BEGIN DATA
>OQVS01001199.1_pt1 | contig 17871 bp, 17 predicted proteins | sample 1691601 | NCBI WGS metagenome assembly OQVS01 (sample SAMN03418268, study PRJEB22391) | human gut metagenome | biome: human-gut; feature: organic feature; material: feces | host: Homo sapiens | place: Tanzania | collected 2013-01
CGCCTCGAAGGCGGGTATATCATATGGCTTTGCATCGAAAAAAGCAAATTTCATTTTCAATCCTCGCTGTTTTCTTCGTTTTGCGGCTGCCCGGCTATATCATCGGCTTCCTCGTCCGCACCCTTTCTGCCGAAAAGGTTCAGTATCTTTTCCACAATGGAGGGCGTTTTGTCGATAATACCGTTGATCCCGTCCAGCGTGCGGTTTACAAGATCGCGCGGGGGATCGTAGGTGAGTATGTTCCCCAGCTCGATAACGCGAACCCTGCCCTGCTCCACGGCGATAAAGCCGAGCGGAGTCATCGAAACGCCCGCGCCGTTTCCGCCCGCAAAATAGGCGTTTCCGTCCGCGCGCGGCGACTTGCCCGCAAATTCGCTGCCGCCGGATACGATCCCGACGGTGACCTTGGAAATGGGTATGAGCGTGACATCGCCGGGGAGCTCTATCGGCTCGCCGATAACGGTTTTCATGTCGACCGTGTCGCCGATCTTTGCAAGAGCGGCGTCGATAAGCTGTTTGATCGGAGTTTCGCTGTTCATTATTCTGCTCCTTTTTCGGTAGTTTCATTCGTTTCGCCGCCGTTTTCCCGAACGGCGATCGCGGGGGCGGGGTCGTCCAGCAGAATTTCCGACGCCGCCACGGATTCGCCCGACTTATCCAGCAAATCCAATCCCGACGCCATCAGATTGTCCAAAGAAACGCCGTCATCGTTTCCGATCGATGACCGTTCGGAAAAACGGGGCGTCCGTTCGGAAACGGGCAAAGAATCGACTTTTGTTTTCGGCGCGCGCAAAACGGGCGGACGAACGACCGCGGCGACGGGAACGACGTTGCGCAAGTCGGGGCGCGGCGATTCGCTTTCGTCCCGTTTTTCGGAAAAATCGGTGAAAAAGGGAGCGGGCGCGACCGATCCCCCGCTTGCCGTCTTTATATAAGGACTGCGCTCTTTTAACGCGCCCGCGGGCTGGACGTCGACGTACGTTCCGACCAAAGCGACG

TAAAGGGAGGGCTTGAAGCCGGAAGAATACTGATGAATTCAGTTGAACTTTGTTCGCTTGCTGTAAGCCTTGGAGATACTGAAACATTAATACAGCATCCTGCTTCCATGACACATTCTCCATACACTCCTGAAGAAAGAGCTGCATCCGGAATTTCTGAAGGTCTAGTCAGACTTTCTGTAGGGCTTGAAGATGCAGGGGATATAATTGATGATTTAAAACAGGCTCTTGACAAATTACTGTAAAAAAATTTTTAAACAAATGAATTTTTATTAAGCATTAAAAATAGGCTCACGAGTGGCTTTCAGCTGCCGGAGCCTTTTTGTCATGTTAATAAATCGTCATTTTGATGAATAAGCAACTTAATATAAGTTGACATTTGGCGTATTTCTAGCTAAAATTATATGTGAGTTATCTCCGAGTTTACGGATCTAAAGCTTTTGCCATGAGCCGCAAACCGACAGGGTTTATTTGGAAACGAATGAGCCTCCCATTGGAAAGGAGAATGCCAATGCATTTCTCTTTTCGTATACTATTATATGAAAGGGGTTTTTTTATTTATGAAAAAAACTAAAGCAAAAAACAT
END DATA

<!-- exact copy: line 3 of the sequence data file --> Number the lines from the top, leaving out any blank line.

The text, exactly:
TAAAGGGAGGGCTTGAAGCCGGAAGAATACTGATGAATTCAGTTGAACTTTGTTCGCTTGCTGTAAGCCTTGGAGATACTGAAACATTAATACAGCATCCTGCTTCCATGACACATTCTCCATACACTCCTGAAGAAAGAGCTGCATCCGGAATTTCTGAAGGTCTAGTCAGACTTTCTGTAGGGCTTGAAGATGCAGGGGATATAATTGATGATTTAAAACAGGCTCTTGACAAATTACTGTAAAAAAATTTTTAAACAAATGAATTTTTATTAAGCATTAAAAATAGGCTCACGAGTGGCTTTCAGCTGCCGGAGCCTTTTTGTCATGTTAATAAATCGTCATTTTGATGAATAAGCAACTTAATATAAGTTGACATTTGGCGTATTTCTAGCTAAAATTATATGTGAGTTATCTCCGAGTTTACGGATCTAAAGCTTTTGCCATGAGCCGCAAACCGACAGGGTTTATTTGGAAACGAATGAGCCTCCCATTGGAAAGGAGAATGCCAATGCATTTCTCTTTTCGTATACTATTATATGAAAGGGGTTTTTTTATTTATGAAAAAAACTAAAGCAAAAAACAT